• “There is no indication within the (2019 Project) Plan that the proposed renovations to the Viera East Clubhouse are necessary to the extent that the expenditure is justified related to the assessments levied against the properties within the district.”

  • “The proposed tax lacks the necessary elements to qualify as a special assessment without further evidence or indication of the correlation and proportion of the tax to the perceived benefit to the property.”

The lawsuit also claims that the proposed 2019 VECDD project violates Florida Statute 190, by improperly classifying the tax as a special assessment without adequate qualification.

In addition, the suit alleges that the proposed project “fails to illustrate the immediacy and depth required for the repairs and renovations to be funded by the proposed bond issuance.”

Despite a majority of residents that voiced their opposition during a public hearing July 25 in the multi-purpose room of the Faith Lutheran Church, 5550 Faith Drive in Viera, the Board of Supervisors unanimously approved the 20-year bond that will see more than $11 million put toward improvements at the Viera East Golf Club and golf course.

These enhancements include:
• Clubhouse renovations, including a banquet facility at a cost of $2.9 million.
• A new irrigation system for $2 million.
• Bunker renovations for $1.1 million.

In addition to the $9 million in expenses, homeowners also will pay nearly $5 million more in interest.

In order to pay off the $11 million bond, Viera East homeowners will have to foot the bill. The assessment will take effect after the VECDD’s water management assessment bond is paid off in 2023.

Homeowners in Six Mile Creek, Crane Creek, Cross Creek and some homeowners in the south section of the Indian River Colony Club are not affected by the bond. There are more than 4,200 households in the VECDD. Of that total, 791 houses are on the golf course.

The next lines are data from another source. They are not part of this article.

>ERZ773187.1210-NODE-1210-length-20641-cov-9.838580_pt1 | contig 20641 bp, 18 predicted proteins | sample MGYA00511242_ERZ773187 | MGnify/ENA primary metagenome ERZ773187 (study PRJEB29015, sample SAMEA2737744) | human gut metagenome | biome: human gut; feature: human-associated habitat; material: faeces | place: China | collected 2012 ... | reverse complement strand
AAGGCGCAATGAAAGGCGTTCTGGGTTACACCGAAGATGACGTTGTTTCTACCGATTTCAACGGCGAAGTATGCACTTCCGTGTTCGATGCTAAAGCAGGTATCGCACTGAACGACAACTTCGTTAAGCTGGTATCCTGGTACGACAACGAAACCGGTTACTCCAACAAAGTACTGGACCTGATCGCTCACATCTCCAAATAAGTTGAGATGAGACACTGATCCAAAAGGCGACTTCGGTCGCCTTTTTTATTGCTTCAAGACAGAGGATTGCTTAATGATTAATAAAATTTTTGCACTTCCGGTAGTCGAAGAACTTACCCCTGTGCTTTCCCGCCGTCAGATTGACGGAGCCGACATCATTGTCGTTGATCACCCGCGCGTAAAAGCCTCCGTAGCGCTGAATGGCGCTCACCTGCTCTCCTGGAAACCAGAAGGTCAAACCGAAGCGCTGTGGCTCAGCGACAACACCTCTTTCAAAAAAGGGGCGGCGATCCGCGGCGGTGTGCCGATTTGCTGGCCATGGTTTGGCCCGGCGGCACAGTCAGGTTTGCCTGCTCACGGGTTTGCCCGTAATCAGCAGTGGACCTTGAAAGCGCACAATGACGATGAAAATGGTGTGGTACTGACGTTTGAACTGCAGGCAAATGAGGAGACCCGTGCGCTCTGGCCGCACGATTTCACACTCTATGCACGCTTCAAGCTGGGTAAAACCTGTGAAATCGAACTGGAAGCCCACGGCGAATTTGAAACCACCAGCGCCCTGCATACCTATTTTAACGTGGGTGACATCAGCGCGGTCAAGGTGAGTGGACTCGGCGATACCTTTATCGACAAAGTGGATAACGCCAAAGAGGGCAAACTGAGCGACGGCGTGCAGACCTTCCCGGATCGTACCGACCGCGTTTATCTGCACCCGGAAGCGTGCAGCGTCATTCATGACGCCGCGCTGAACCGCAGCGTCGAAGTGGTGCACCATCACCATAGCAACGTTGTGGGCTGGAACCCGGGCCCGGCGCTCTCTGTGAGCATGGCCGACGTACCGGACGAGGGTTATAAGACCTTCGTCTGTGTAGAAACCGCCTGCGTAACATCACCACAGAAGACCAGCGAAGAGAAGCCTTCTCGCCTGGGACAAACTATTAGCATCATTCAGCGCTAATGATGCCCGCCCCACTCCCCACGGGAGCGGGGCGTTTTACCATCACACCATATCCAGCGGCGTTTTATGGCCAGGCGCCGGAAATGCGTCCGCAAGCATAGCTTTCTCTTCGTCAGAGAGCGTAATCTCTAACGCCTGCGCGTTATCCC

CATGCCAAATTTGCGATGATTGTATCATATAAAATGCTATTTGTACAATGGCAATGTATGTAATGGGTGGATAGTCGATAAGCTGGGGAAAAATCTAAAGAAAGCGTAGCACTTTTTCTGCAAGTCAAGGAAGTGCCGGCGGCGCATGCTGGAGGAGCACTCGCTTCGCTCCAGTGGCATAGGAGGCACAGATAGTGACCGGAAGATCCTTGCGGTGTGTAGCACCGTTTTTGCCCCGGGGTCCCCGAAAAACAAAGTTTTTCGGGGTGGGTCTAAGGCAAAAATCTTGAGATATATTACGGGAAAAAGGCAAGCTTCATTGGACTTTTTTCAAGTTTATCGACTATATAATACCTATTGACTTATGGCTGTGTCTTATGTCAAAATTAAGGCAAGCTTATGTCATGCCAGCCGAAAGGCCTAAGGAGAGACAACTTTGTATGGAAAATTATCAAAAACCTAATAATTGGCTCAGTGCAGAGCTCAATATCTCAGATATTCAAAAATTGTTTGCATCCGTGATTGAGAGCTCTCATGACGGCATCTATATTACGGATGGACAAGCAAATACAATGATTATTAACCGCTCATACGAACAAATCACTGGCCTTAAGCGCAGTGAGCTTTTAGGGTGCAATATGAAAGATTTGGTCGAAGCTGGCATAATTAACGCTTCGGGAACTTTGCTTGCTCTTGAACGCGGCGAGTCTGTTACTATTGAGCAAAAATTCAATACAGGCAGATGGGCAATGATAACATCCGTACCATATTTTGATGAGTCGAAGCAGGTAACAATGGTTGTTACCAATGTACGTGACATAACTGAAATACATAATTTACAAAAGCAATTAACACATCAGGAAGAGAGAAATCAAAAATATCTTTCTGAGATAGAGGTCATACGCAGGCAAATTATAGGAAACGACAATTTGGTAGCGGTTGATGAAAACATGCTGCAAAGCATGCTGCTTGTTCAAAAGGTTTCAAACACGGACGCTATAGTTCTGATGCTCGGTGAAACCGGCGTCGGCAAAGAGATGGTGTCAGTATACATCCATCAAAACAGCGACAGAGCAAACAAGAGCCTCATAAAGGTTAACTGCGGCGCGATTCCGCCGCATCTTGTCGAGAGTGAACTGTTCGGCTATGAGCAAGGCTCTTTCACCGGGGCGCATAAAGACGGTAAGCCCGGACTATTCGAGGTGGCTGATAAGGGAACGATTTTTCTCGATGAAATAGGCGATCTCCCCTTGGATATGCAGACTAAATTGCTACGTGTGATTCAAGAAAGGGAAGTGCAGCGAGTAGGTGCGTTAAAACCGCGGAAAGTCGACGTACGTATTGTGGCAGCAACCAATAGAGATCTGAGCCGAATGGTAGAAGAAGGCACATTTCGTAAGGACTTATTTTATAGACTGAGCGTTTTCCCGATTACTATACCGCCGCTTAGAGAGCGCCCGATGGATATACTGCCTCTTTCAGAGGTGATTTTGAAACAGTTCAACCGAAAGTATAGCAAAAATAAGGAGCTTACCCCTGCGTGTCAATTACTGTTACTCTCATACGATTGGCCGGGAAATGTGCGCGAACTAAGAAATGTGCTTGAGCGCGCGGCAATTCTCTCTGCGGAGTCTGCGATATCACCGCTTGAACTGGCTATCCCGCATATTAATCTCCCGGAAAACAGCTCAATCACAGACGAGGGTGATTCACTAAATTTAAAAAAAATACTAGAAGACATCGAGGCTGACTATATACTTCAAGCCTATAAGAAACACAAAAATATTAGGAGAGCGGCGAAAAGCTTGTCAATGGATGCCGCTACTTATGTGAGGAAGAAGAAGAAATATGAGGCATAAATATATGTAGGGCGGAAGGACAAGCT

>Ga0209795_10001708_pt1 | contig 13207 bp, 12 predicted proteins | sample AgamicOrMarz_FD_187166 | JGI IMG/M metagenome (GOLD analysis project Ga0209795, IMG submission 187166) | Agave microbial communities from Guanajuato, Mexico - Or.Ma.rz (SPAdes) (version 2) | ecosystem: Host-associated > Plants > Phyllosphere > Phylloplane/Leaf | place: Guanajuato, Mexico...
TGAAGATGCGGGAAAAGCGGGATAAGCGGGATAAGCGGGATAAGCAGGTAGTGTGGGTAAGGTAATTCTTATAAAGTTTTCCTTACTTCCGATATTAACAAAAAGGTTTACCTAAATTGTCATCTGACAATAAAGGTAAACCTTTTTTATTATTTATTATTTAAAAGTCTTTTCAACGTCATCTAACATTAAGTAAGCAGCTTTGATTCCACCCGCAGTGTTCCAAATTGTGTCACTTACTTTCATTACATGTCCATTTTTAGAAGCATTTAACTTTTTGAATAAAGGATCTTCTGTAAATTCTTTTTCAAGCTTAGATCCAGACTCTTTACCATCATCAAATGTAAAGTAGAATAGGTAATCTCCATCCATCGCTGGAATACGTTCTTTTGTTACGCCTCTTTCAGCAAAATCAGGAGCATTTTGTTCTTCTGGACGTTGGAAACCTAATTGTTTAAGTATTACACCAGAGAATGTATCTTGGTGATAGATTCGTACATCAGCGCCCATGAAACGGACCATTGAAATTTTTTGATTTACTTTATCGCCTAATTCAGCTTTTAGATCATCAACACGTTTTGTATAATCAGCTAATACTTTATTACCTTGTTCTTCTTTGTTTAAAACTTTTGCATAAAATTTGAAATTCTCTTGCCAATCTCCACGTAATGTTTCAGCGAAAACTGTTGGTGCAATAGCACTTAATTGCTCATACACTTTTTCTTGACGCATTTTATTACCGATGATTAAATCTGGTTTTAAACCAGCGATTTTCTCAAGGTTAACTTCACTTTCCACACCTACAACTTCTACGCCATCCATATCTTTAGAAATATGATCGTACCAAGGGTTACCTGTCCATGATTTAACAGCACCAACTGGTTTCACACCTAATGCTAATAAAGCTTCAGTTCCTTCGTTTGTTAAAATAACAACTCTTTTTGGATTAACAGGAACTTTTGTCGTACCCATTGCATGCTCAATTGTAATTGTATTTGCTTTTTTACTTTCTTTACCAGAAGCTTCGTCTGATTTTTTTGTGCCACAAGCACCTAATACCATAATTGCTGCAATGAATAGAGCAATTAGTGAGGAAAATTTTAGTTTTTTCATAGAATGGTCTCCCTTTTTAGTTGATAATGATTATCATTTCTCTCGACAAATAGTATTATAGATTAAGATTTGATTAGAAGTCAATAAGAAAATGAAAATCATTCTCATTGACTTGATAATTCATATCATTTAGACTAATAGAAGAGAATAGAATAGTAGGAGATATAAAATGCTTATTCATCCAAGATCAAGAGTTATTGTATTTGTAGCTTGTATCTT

Viera East Golf Club includes the communities of Aberdeen, Addington, Ashton, Blackheath, Brightwood, Canterbury, Collingtree, Durban Park, Oaklefe, Parkstone, Stratford Place, and Woodhall.

Viera East Golf Club is an 18-hole course that opened in 1994, and the club projects 54,000 rounds will be played there for the fiscal year ending in September.

Created in 1991, the VECDD is accountable for the development, operation, and upkeep of infrastructure corresponding to the golfing direction, an 85-lake stormwater gadget, conservation spaces, paved trails and sidewalks, and Woodside Park. 

The VECDD is a local government entity authorized by Chapter 190 of the Florida Statutes as amended, and created by ordinance of Brevard County as an alternative method of planning, acquiring, operating and maintaining community-wide improvements in planned communities. A CDD provides the “solution” to Florida’s need to provide valuable community infrastructure generated by growth, ultimately without overburdening other governments and their taxpaying residents.

Community development districts represent a major advancement in Florida’s effort to manage its growth effectively and efficiently. This allows a developer to establish higher construction standards, meanwhile providing a long-term solution to the operation and maintenance of the community’s facilities.

The VECDD is organized similar to other local governments in Florida, in that the legislative body is composed of a five-member board known as the Board of Supervisors. The board establishes the policy of the district in accordance with Florida law.

The district encompasses 2,825 acres east of Interstate 95 from Wickham Highway northward into Rockledge.